On a recent day, Michelle McCloskey began to pack her belongings from her four-bedroom Phoenix home, scheduled to be sold at auction Sept. 3. McCloskey, a litigation specialist and single mother of two teens, lost her home to foreclosure.
She tried to modify her $411,000 mortgage to lower the monthly payment after she lost income. But Litton Loan Servicing denied the application because she was not delinquent on her payments.
McCloskey, 47, stopped paying her mortgage in February in the hopes that Litton would modify her loan to a payment she could afford.
They kept denying the application and didnt say why, McCloskey said, adding the value of the property is now about $150,000 lower than when she bought it. I could never get anybody on the phone to answer my questions.
Michelle McCloskey in front of her foreclosed home.
In Santa Barbara, Calif., Michele Cheverez is in the process of moving out of the only home shes known for 20 years. Her condo was put up for auction on Aug. 10 after Litton denied a mortgage modification and began a foreclosure action.
Cheverez, a state employee, said she couldnt afford to make her payments after her pay was cut earlier this year. Cheverez, who bought the property for $200,000 in 1988, said she sent her application and documentation to Litton three times after the staff claimed they didnt receive the paperwork.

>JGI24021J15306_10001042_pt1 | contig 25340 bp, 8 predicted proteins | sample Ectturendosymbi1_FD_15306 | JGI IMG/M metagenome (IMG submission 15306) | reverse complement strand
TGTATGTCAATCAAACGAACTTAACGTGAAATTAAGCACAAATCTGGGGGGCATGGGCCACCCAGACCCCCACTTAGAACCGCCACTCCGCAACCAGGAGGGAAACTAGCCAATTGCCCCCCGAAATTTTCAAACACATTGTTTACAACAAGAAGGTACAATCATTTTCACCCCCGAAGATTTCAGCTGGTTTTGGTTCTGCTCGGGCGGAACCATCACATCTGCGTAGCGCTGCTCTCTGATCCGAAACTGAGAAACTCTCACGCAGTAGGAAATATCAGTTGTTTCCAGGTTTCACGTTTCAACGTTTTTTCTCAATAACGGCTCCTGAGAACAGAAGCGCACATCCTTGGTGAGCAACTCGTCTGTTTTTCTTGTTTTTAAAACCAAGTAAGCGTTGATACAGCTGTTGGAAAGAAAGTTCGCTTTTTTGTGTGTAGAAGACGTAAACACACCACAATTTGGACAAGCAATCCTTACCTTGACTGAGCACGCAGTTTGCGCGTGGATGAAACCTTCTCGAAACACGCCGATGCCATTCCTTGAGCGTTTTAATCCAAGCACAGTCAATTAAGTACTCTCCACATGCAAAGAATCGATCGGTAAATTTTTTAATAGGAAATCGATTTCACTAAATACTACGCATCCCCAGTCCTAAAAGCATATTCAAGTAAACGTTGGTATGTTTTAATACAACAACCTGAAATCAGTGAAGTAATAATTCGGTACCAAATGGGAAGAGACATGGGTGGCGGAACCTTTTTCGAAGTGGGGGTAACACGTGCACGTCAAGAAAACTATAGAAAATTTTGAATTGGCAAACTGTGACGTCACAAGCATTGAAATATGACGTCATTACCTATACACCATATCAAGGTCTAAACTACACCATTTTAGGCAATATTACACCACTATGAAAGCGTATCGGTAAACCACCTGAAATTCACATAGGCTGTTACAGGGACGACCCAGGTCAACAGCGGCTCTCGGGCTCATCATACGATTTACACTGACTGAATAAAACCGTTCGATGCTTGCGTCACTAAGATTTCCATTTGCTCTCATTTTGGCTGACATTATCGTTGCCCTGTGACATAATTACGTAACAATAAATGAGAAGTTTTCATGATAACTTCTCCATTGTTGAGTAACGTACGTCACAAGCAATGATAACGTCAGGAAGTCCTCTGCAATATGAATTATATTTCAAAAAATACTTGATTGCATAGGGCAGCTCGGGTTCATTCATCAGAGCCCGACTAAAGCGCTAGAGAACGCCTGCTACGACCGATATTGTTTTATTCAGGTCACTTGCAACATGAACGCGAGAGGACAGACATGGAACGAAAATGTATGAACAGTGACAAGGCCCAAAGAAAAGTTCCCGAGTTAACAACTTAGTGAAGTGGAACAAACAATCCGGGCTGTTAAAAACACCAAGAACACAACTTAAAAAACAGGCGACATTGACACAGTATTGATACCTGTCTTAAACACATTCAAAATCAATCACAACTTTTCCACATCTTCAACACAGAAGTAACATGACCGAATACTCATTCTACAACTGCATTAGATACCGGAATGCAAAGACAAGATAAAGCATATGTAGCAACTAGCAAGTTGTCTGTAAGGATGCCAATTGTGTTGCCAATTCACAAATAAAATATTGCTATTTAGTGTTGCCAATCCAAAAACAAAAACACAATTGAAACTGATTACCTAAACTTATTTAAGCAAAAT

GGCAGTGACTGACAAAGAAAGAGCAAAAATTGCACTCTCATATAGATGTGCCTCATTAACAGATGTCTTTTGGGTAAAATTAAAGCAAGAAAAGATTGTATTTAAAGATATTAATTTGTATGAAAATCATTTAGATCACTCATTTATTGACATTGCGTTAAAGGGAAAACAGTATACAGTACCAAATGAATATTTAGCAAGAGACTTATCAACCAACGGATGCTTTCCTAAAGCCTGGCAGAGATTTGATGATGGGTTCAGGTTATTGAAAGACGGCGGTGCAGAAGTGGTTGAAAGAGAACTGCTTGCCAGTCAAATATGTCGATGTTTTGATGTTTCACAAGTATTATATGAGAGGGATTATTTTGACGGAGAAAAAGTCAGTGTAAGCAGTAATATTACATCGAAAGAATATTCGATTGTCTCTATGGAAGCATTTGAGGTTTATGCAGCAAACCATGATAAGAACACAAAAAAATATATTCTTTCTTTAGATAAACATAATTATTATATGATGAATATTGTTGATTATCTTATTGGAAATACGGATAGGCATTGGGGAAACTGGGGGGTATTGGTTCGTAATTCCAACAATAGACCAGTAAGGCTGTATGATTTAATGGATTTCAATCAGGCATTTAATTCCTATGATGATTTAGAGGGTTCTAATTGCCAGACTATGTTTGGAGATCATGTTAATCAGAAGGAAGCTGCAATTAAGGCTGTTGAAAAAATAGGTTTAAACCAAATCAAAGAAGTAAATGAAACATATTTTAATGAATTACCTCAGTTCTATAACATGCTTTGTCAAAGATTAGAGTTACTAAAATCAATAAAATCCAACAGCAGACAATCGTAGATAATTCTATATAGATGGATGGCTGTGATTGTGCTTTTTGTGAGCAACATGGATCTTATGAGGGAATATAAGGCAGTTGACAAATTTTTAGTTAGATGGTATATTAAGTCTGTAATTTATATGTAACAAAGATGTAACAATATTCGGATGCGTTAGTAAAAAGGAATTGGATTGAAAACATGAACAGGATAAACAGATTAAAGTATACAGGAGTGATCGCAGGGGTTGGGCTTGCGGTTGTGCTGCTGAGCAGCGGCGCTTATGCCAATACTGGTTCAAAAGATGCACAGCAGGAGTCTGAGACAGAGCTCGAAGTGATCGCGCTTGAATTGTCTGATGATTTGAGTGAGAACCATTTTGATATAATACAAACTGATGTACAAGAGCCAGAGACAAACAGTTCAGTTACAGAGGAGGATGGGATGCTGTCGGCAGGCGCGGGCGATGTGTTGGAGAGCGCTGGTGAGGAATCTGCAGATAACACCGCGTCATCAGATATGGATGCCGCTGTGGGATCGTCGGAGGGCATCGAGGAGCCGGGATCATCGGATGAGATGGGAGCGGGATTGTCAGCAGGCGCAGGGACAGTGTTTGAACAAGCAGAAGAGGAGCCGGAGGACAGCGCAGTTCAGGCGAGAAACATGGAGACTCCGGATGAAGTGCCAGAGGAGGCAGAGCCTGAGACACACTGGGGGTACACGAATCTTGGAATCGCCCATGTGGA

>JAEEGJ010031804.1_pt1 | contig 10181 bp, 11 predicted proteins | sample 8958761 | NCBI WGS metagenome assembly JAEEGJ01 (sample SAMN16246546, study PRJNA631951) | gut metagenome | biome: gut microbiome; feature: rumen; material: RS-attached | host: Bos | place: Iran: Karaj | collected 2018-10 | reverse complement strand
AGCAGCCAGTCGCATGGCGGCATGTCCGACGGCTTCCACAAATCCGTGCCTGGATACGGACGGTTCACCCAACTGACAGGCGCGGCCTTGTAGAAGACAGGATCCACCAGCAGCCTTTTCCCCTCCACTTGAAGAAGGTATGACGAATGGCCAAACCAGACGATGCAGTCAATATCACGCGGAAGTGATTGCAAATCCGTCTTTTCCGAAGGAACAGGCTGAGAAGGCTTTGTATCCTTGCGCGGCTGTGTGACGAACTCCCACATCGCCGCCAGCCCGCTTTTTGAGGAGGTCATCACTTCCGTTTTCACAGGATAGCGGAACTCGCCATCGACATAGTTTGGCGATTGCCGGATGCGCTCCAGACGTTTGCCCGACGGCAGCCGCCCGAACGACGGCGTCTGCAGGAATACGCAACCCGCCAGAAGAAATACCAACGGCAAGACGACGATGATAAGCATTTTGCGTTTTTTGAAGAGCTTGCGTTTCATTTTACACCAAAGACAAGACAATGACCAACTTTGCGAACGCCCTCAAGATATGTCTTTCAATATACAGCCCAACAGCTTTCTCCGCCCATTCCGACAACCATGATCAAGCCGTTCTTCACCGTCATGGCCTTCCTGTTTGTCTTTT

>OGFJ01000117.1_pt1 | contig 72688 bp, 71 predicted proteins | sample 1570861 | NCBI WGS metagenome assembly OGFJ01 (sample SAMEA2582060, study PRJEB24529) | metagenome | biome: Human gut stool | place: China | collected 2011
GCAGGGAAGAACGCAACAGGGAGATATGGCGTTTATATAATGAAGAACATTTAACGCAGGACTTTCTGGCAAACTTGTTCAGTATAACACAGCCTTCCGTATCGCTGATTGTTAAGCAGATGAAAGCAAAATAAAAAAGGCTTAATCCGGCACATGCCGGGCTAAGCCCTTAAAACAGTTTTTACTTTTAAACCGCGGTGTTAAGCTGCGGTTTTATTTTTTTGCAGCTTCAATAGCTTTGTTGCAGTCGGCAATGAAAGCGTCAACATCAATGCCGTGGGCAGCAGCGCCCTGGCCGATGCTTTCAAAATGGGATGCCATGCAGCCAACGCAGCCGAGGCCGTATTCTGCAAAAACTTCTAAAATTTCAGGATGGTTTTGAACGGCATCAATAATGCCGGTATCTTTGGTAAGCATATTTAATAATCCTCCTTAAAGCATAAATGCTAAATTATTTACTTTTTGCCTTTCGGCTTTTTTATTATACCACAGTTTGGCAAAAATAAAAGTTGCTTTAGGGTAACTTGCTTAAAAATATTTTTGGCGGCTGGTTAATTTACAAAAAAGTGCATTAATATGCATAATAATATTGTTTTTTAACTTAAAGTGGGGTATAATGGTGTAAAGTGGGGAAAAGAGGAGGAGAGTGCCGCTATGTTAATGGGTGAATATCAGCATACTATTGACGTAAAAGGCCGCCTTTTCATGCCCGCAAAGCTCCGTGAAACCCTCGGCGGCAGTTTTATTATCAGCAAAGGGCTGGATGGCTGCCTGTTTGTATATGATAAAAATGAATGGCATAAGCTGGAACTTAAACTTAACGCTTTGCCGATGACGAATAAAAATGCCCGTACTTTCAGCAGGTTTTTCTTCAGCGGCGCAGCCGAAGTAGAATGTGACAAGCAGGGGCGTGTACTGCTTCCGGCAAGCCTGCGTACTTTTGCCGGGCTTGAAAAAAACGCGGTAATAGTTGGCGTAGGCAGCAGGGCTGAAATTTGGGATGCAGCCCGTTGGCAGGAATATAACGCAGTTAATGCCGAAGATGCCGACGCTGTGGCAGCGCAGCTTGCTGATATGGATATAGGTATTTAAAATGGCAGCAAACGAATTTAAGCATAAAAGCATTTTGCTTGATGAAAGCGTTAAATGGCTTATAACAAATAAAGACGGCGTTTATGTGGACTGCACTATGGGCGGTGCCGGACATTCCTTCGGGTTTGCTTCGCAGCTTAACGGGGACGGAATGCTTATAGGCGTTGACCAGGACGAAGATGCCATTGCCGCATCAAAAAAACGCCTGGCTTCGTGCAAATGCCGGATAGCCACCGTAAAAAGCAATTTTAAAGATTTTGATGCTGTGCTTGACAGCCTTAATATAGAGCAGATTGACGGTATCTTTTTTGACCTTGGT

My house is gone and Im still waiting to find out why, said Cheverez, who learned about the auction on July 21 after a notice of trustees sale was taped on her front door. All I wanted was my payment to come back to $2,208 from $2,934 with an adjustable rate.
McCloskey and Cheverez, 61, share something in common: both tried to modify their mortgages with Litton. Now they are homeless with their credit ruined.
Litton, based in Houston, Texas and owned by Goldman Sachs, handles the operations aspects of consumer loans including sending out statements, receiving and tracking payments, notifying consumers of overdue payments and initiating foreclosure proceedings.
ConsumersAffairs.com has received dozens of consumer complaints -- including Cheverez and McCloskey -- stating that Litton promised loan modifications, but the process dragged out and they were told months later that they did not qualify. In many cases, consumers sent documentation multiple times after staff claimed they never received it, putting consumers in a dangerous situation because they got closer to foreclosure because of the delays.
In April, Litton settled a class-action lawsuit alleging that the company failed to credit borrowers' mortgage payments in a timely fashion, then turned around and charged late fees for the purportedly tardy payments. In some cases, consumers' accounts were put into default. The suit covered all homeowners whose mortgage transaction was transferred or sold to Litton between October 2002 and February 2009, and who were charged erroneous late fees within 60 days of the transfer.
But even after the settlement, consumers continue to complain that Litton fails to post payments in a timely manner and subjects them to a run-around when they try to modify their mortgage.